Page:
- Stress can affect food movement along the digestive tract, resulting in bloating.
- Gut health can affect the brain and vice versa.
- Managing your stress can help prevent or ease bloating.
The most common causes of bloating are excess gas, constipation, and diet issues. The condition can make you physically uncomfortable and self-conscious about your appearance. Thankfully, there are ways to eliminate bloating, so that you feel more comfortable in your favorite outfit. The first step is to identify what’s causing your bloating.
Below, dietitians share the most common reasons for bloating.
Your gut microbiome and bloating
Registered dietitian Keri Gans, MS, RDN, CDN, author of The Small Change Diet, says that in some individuals, bloating may be caused by an unbalanced microbiome, or having more ‘bad’ bacteria than ‘good’.
The gut microbiome contains trillions of microorganisms that live in your large intestine. The function of these microbes includes breaking down food, producing vitamins and hormones, supporting your immune response, promoting a healthy digestive system, and controlling your mood and cognitive health.
Kansas City-based Intuitive Eating Registered Dietitian Cara Harbstreet, MS, RD, LD says our gut health, determined by our gut microbiome, affects our overall well-being, energy, mood, immune health, and ability to focus.
A disrupted gut health may result in bloating and other digestive issues, says Harbstreet.
Stress and poor gut health
An imbalanced microbiome may be caused by several factors, such as the use of antibiotics, lack of plant foods in your diet, and stress.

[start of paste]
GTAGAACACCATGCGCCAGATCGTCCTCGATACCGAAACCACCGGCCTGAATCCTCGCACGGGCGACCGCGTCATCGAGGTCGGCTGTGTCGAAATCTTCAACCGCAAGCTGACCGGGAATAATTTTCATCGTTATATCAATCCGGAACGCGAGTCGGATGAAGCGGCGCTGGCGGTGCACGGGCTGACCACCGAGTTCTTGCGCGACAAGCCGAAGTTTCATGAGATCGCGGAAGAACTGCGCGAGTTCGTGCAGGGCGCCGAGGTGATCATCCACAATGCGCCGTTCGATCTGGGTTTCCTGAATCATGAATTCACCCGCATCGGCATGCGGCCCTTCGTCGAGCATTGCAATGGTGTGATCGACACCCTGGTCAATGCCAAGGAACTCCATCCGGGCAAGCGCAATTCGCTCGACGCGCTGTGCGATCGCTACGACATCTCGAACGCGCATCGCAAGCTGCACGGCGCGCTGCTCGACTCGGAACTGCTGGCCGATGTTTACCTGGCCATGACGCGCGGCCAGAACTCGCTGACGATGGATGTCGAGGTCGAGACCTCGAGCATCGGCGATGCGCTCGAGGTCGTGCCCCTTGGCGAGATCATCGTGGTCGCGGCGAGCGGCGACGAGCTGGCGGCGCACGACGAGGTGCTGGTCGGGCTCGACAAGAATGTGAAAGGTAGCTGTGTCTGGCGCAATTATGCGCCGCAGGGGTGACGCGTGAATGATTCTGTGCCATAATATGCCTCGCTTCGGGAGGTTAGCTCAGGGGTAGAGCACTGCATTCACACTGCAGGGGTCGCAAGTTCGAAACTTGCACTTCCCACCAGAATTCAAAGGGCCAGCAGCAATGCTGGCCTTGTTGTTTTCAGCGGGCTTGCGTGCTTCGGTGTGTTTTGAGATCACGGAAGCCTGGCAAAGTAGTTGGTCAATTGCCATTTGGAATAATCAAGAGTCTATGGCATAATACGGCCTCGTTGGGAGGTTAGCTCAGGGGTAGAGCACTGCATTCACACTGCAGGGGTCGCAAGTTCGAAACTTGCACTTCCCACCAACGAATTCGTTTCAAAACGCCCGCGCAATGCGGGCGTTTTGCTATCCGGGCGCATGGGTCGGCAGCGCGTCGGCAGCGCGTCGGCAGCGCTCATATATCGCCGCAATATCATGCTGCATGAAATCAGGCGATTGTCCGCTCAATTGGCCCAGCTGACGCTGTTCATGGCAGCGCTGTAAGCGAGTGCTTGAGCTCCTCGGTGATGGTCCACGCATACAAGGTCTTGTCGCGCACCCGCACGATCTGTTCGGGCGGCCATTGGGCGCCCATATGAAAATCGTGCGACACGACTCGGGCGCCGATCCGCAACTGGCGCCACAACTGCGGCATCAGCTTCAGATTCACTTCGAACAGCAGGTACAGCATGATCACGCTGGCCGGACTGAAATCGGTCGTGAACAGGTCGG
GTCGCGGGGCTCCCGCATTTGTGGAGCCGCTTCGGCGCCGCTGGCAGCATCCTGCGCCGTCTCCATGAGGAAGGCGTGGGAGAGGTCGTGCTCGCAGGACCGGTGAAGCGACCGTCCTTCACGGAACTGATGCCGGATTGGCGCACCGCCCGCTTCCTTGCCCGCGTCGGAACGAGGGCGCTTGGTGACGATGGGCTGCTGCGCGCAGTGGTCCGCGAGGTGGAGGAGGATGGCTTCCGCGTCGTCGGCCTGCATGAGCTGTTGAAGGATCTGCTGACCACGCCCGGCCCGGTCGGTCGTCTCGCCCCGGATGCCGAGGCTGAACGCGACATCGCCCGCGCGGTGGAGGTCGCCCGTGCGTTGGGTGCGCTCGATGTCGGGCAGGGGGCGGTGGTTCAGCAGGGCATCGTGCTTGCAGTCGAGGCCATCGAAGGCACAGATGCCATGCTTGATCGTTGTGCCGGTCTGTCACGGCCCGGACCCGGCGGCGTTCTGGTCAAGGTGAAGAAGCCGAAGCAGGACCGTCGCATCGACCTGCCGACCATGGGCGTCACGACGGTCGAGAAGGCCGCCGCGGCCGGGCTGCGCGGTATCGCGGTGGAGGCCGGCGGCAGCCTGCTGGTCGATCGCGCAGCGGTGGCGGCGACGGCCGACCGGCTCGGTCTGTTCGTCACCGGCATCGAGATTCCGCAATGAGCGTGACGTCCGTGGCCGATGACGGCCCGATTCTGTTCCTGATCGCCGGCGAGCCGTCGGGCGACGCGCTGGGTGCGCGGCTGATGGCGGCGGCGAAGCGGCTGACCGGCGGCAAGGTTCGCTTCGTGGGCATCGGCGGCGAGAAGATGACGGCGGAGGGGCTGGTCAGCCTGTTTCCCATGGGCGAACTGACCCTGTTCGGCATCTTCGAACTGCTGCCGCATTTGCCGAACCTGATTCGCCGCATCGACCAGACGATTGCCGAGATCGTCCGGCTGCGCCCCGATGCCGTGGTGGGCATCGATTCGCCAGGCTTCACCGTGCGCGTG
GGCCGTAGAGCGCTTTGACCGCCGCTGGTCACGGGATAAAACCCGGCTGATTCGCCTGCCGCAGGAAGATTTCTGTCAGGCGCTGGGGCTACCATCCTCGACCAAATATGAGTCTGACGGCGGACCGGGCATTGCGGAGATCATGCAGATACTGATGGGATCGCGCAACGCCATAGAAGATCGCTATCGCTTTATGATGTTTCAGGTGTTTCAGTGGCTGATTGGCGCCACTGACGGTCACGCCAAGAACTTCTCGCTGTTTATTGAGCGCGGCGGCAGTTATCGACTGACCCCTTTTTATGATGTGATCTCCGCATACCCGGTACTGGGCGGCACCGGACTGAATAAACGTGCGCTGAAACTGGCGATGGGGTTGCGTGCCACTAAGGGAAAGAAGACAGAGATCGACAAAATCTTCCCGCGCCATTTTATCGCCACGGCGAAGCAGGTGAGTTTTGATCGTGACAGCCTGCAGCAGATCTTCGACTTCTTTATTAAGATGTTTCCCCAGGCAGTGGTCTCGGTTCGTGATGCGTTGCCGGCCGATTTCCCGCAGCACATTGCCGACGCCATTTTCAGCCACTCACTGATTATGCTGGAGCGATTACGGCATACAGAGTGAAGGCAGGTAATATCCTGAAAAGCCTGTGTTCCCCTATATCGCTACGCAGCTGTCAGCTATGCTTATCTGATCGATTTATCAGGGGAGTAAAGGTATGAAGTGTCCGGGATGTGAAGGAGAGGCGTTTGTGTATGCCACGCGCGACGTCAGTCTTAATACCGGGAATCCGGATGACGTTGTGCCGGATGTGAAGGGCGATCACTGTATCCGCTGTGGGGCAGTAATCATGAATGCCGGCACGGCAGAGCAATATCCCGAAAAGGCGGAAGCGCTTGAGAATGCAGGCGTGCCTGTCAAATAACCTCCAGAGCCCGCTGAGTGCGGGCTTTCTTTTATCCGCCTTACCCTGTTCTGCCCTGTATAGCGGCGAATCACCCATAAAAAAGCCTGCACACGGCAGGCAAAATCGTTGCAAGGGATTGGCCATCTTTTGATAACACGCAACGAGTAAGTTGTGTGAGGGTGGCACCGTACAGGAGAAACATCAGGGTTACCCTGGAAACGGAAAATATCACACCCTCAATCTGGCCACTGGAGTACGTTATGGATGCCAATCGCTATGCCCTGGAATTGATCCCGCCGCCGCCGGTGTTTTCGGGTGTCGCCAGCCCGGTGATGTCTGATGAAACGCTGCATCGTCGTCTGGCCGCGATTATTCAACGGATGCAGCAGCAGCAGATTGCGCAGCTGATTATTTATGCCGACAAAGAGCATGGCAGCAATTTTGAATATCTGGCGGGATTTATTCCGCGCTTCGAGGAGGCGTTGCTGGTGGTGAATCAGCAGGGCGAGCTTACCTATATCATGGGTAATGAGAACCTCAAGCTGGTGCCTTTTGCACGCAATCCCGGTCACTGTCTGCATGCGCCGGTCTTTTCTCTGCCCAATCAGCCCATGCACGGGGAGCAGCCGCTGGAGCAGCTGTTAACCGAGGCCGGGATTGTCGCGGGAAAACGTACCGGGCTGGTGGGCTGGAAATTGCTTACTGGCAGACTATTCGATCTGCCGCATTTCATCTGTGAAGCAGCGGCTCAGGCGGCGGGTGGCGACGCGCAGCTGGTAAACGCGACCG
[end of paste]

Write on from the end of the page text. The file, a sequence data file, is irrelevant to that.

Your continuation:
Registered dietitian Colleen Christensen, the founder of the brand no.food.rules, says stress can alter our digestive secretion and the intestine’s ability to move food through the digestive tract, causing bloating.
If you’ve ever felt “butterflies in your stomach” when you’re in a stressful situation, that’s your gut and the brain communicating, says Jillian Smith, RD, LD.
The Gut-Brain Axis is made up of millions of nerves and neurons running in both directions, and intimately connecting our digestive tract and our brain. This means that gut health affects our brain health, and vice versa says Smith.
As a result, we sometimes feel bloated when we are stressed and anxious. For this reason, managing your stress is also essential in resolving bloating, aside from maintaining a good diet.
How to support gut microbiome health and reduce bloating
1. Reduce stress whenever possible.
Smith recommends engaging in daily stress-reducing activities to beat bloating. Before eating, take four deep breaths to relax your mind and your gut. Eat slowly and mindfully, and chew your food 20-30 times before swallowing.
2. Eat more probiotics.
Hayley Miller, MS, RDN at Persona Nutrition, says introducing beneficial products into your diet, such as probiotics, can help support gut health. Probiotics are live microorganisms that have been shown to improve IBS symptoms like bloating and abdominal pain. Miller suggests consuming probiotic-rich foods like yogurt, fermented food and drinks like kimchi, sauerkraut, miso, and kombucha, or taking probiotic supplements.
3. Consider a low FODMAP diet.
FODMAPs are a type of carbohydrate that can cause increased intestinal distress in people with sensitive digestive tracts. According to Miller, bacteria in the colon rapidly ferments and digests FODMAPs, which can lead to excess gas production that results in bloating and stomach discomfort. To prevent this, it will help to follow a low-FODMAP diet, which can ease abdominal pain and bloating in people with IBS.
Make sure to work with an expert if you want to consider a low FODMAP diet since it is a restrictive diet that should only be followed for a certain period. If done improperly, a low FODMAP diet can lead to undesirable side effects.
Source: Eat This, Not That!